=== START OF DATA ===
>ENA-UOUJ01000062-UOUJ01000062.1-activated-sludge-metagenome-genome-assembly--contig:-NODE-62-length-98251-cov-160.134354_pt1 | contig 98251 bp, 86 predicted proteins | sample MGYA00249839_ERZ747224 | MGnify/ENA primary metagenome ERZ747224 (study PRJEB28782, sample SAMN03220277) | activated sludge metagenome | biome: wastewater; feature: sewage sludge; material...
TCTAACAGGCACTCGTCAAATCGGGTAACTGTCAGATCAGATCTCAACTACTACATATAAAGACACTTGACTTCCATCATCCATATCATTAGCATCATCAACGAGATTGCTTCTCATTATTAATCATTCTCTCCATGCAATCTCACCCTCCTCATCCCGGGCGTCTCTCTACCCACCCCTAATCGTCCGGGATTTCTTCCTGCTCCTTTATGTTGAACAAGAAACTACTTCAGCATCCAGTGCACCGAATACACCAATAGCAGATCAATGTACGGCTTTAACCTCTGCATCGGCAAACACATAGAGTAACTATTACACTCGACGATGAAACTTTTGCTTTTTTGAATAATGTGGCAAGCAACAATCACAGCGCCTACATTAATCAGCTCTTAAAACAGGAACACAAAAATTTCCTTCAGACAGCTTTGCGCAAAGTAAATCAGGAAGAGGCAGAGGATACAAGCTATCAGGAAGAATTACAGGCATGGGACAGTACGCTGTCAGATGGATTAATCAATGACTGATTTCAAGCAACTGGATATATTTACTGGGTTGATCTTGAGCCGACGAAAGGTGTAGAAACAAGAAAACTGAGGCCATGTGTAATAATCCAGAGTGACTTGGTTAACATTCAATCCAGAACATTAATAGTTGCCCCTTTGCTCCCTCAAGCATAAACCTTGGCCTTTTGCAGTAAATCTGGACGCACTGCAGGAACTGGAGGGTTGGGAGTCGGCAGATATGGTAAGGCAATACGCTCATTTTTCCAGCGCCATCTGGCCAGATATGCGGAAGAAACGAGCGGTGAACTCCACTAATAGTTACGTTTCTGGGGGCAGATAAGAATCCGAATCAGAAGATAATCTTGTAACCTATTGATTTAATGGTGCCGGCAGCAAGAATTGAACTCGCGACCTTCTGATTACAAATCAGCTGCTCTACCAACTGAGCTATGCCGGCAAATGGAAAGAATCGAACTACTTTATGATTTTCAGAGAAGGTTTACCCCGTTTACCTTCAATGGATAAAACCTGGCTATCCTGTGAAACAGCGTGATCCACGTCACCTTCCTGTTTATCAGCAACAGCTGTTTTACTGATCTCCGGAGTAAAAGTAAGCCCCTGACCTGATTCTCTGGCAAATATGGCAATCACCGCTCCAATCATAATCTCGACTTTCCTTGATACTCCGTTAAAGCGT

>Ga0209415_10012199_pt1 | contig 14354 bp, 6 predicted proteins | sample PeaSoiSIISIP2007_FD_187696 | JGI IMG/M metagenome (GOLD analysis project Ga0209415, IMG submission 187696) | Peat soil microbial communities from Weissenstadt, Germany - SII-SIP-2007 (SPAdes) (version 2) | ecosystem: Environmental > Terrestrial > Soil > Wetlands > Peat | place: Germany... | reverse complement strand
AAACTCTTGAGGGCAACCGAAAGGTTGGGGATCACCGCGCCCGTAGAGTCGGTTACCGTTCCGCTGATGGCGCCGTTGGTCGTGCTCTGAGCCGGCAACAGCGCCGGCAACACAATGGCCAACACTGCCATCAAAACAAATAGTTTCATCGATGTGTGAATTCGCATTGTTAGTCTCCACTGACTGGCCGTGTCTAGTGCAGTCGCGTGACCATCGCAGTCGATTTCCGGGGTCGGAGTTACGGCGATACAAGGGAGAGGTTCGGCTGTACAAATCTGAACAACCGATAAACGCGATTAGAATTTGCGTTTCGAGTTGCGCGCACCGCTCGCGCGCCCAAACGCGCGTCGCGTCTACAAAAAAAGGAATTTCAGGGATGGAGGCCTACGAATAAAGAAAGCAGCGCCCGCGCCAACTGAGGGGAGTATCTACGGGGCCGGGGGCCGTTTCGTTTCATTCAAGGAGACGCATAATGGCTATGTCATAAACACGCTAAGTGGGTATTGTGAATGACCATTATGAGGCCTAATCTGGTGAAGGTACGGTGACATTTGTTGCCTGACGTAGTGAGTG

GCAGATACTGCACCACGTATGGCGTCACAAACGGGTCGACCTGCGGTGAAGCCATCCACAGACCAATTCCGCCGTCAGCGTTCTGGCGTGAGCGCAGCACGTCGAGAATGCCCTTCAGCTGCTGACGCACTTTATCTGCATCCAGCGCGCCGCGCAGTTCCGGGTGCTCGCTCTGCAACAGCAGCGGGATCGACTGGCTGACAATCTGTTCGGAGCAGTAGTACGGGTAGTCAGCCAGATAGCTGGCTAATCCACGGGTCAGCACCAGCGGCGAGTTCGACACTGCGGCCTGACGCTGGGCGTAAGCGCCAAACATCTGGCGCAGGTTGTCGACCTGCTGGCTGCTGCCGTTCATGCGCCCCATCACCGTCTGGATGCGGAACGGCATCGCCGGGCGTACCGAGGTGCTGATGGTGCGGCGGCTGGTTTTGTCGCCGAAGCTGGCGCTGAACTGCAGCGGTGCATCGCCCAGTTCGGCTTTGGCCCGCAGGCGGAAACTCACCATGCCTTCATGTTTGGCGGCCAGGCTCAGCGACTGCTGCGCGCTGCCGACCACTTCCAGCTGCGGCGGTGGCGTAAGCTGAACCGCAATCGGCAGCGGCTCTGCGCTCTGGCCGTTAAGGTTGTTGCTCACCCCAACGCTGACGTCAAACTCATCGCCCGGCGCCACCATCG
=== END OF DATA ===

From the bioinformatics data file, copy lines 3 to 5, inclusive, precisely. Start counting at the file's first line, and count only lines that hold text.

>Ga0209415_10012199_pt1 | contig 14354 bp, 6 predicted proteins | sample PeaSoiSIISIP2007_FD_187696 | JGI IMG/M metagenome (GOLD analysis project Ga0209415, IMG submission 187696) | Peat soil microbial communities from Weissenstadt, Germany - SII-SIP-2007 (SPAdes) (version 2) | ecosystem: Environmental > Terrestrial > Soil > Wetlands > Peat | place: Germany... | reverse complement strand
AAACTCTTGAGGGCAACCGAAAGGTTGGGGATCACCGCGCCCGTAGAGTCGGTTACCGTTCCGCTGATGGCGCCGTTGGTCGTGCTCTGAGCCGGCAACAGCGCCGGCAACACAATGGCCAACACTGCCATCAAAACAAATAGTTTCATCGATGTGTGAATTCGCATTGTTAGTCTCCACTGACTGGCCGTGTCTAGTGCAGTCGCGTGACCATCGCAGTCGATTTCCGGGGTCGGAGTTACGGCGATACAAGGGAGAGGTTCGGCTGTACAAATCTGAACAACCGATAAACGCGATTAGAATTTGCGTTTCGAGTTGCGCGCACCGCTCGCGCGCCCAAACGCGCGTCGCGTCTACAAAAAAAGGAATTTCAGGGATGGAGGCCTACGAATAAAGAAAGCAGCGCCCGCGCCAACTGAGGGGAGTATCTACGGGGCCGGGGGCCGTTTCGTTTCATTCAAGGAGACGCATAATGGCTATGTCATAAACACGCTAAGTGGGTATTGTGAATGACCATTATGAGGCCTAATCTGGTGAAGGTACGGTGACATTTGTTGCCTGACGTAGTGAGTG

GCAGATACTGCACCACGTATGGCGTCACAAACGGGTCGACCTGCGGTGAAGCCATCCACAGACCAATTCCGCCGTCAGCGTTCTGGCGTGAGCGCAGCACGTCGAGAATGCCCTTCAGCTGCTGACGCACTTTATCTGCATCCAGCGCGCCGCGCAGTTCCGGGTGCTCGCTCTGCAACAGCAGCGGGATCGACTGGCTGACAATCTGTTCGGAGCAGTAGTACGGGTAGTCAGCCAGATAGCTGGCTAATCCACGGGTCAGCACCAGCGGCGAGTTCGACACTGCGGCCTGACGCTGGGCGTAAGCGCCAAACATCTGGCGCAGGTTGTCGACCTGCTGGCTGCTGCCGTTCATGCGCCCCATCACCGTCTGGATGCGGAACGGCATCGCCGGGCGTACCGAGGTGCTGATGGTGCGGCGGCTGGTTTTGTCGCCGAAGCTGGCGCTGAACTGCAGCGGTGCATCGCCCAGTTCGGCTTTGGCCCGCAGGCGGAAACTCACCATGCCTTCATGTTTGGCGGCCAGGCTCAGCGACTGCTGCGCGCTGCCGACCACTTCCAGCTGCGGCGGTGGCGTAAGCTGAACCGCAATCGGCAGCGGCTCTGCGCTCTGGCCGTTAAGGTTGTTGCTCACCCCAACGCTGACGTCAAACTCATCGCCCGGCGCCACCATCG